Yoga first originated in India. In the Yoga Sutras, Patanjali describes asana as the third of the eight limbs of classical, or Raja Yoga. Asanas are the physical movements of yoga practice and, in combination with pranayama or breathing techniques, constitute the style of yoga referred to as Hatha Yoga. In the Yoga Sutra, Patanjali describes asana as a "steady and comfortable posture", referring specifically to the seated, meditative postures used for meditation practices. He further suggests that meditation is the path to samādhi; transpersonal self-realization.
The eight limbs are, in order, the yamas (codes of social conduct), niyamas (self-observances), asanas (postures), pranayama (breath work), pratyahara (sense withdrawal or non-attachment), dharana (concentration), dhyana (meditation), and samadhi (realization of the true Self or Atman, and unity with Brahman (The Hindu Concept of Ultimate Reality)).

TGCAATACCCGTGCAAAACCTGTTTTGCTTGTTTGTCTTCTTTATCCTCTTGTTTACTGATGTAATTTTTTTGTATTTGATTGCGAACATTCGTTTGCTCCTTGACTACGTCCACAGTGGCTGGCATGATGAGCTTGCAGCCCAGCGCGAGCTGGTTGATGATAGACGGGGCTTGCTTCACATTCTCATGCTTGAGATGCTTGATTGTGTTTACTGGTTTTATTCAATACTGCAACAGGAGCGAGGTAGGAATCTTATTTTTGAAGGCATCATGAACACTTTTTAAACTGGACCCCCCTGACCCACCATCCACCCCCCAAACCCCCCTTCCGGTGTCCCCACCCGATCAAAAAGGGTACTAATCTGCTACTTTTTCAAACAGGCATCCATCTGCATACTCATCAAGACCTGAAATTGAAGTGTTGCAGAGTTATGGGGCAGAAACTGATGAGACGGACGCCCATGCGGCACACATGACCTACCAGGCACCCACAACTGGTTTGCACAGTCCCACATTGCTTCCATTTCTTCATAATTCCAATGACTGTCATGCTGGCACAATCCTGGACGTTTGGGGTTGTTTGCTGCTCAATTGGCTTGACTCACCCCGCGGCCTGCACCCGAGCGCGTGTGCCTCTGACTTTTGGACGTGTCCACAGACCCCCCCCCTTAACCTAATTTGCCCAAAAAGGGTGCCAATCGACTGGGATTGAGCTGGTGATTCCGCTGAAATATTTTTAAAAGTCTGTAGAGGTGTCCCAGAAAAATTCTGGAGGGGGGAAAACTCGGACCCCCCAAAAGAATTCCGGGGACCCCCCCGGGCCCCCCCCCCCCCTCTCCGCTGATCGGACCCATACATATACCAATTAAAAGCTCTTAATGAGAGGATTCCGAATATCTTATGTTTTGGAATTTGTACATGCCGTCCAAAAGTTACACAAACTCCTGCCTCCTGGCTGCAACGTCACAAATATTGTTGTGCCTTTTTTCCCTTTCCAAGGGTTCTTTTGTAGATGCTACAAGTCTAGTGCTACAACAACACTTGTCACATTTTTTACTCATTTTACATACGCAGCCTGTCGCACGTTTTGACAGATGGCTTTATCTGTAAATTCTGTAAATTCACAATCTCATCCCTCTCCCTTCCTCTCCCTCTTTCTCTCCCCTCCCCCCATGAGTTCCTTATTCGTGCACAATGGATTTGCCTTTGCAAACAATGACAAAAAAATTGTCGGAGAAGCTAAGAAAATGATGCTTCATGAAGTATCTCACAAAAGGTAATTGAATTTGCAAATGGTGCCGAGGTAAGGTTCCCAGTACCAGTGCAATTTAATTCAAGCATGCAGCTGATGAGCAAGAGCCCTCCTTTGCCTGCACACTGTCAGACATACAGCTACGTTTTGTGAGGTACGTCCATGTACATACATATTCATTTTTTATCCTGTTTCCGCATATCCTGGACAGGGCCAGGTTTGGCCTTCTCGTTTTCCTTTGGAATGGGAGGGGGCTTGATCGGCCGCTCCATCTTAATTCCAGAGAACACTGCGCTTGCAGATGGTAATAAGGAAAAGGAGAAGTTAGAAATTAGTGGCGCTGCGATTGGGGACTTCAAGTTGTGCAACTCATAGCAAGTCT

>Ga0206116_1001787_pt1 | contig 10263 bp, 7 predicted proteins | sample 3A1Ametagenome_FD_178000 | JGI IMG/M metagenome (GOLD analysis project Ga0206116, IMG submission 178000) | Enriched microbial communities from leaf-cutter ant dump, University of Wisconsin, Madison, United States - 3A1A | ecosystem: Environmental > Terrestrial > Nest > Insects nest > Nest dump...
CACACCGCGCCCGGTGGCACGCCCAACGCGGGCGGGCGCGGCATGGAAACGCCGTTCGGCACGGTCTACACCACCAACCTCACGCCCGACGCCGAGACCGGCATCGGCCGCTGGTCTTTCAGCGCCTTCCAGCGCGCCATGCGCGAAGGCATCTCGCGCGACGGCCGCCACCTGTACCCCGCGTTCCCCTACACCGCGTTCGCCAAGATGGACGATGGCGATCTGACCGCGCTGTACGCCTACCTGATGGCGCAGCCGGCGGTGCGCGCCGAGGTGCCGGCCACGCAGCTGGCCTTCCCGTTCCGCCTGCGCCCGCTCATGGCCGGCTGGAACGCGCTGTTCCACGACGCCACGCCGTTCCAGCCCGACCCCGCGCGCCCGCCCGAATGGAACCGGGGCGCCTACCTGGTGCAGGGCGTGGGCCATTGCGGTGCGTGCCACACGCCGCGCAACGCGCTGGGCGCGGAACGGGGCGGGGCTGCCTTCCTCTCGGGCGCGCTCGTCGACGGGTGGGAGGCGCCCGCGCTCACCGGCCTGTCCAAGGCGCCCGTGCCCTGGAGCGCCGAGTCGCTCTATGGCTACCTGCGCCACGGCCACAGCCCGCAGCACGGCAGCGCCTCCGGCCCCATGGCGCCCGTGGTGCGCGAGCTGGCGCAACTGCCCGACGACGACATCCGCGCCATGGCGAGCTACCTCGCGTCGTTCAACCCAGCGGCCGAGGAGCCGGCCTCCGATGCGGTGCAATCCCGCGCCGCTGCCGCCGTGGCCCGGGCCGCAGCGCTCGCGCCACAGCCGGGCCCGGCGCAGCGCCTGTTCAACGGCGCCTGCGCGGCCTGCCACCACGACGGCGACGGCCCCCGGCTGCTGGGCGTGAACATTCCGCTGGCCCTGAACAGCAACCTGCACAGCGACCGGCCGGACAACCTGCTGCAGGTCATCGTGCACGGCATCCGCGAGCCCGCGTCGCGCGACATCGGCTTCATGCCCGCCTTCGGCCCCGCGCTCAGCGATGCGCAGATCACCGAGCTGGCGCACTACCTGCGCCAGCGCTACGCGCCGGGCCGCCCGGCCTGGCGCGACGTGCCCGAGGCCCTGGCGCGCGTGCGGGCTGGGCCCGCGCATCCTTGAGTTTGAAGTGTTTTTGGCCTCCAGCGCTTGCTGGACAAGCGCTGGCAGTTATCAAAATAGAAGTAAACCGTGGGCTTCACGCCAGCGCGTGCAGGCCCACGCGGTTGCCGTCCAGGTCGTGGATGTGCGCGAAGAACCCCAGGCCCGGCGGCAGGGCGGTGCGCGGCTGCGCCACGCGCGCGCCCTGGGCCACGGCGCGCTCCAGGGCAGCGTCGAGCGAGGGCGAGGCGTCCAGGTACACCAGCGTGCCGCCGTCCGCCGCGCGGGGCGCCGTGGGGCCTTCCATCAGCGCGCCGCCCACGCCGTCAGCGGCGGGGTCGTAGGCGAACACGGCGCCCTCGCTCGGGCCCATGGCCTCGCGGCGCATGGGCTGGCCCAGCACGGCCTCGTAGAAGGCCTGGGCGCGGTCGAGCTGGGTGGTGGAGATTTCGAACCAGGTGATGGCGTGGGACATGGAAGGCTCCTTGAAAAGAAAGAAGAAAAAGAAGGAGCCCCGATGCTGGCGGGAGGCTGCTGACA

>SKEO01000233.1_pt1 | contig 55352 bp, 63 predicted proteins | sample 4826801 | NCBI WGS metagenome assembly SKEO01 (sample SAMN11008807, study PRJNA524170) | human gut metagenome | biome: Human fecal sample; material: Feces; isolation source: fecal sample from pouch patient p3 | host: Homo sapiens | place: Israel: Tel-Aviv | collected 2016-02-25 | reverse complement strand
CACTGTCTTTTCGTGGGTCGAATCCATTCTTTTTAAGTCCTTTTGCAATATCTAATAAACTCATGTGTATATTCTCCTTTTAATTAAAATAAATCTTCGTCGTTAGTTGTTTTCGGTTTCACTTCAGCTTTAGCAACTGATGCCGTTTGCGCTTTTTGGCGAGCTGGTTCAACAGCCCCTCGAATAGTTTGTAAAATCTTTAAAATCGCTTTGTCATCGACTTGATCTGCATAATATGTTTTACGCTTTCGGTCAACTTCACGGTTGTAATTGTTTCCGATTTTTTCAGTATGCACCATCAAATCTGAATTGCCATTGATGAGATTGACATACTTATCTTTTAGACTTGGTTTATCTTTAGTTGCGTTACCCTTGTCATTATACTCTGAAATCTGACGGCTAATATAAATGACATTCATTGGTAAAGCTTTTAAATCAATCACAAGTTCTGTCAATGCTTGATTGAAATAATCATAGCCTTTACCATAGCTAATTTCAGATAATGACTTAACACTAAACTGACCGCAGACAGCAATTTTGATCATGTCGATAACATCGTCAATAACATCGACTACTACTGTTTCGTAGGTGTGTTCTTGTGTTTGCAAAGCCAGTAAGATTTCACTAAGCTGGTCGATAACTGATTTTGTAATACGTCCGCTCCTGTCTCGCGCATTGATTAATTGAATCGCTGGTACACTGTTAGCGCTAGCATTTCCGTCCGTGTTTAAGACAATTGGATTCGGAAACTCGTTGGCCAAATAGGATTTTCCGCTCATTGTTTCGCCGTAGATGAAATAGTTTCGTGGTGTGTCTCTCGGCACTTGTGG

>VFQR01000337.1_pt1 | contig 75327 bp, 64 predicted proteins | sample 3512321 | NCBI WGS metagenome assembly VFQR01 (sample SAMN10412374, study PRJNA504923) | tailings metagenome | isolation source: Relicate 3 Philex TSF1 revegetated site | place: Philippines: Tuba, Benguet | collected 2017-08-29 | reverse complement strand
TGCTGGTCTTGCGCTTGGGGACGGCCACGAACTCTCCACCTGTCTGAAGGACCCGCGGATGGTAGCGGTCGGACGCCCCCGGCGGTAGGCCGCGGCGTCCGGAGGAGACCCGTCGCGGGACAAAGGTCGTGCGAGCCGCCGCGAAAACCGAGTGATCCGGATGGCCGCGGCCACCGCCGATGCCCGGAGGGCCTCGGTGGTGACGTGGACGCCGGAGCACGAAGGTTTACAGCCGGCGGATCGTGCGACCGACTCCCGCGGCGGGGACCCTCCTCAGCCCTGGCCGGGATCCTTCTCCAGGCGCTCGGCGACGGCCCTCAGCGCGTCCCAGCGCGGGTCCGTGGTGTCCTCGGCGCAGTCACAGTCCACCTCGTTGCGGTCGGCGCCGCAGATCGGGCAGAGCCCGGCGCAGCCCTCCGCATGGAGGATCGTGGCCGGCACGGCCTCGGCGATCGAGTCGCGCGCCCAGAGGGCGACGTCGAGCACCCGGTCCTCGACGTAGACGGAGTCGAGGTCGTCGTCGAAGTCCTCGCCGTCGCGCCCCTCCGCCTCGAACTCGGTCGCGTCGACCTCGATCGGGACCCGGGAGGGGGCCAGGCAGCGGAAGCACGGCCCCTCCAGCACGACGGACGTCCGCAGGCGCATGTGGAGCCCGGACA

In the Yoga Sutras, the only rule Patanjali suggests for practicing asana is that it be "steady and comfortable". The body is held poised with the practitioner experiencing no discomfort. When control of the body is mastered, practitioners are believed to free themselves from the duality of heat/cold, hunger/satiety, joy/grief, which is the first step toward the unattachment that relieves suffering.
- The stomach should be empty.
- Force or pressure should not be used, and the body should not tremble.
- Lower the head and other parts of the body slowly; in particular, raised heels should be lowered slowly.
- The breathing should be controlled. The benefits of asanas increase if the specific pranayama to the yoga type is performed.
- If the body is stressed, perform Corpse Pose or Child Pose
- Such asanas as Sukhasana or Shavasana help to reduce headaches.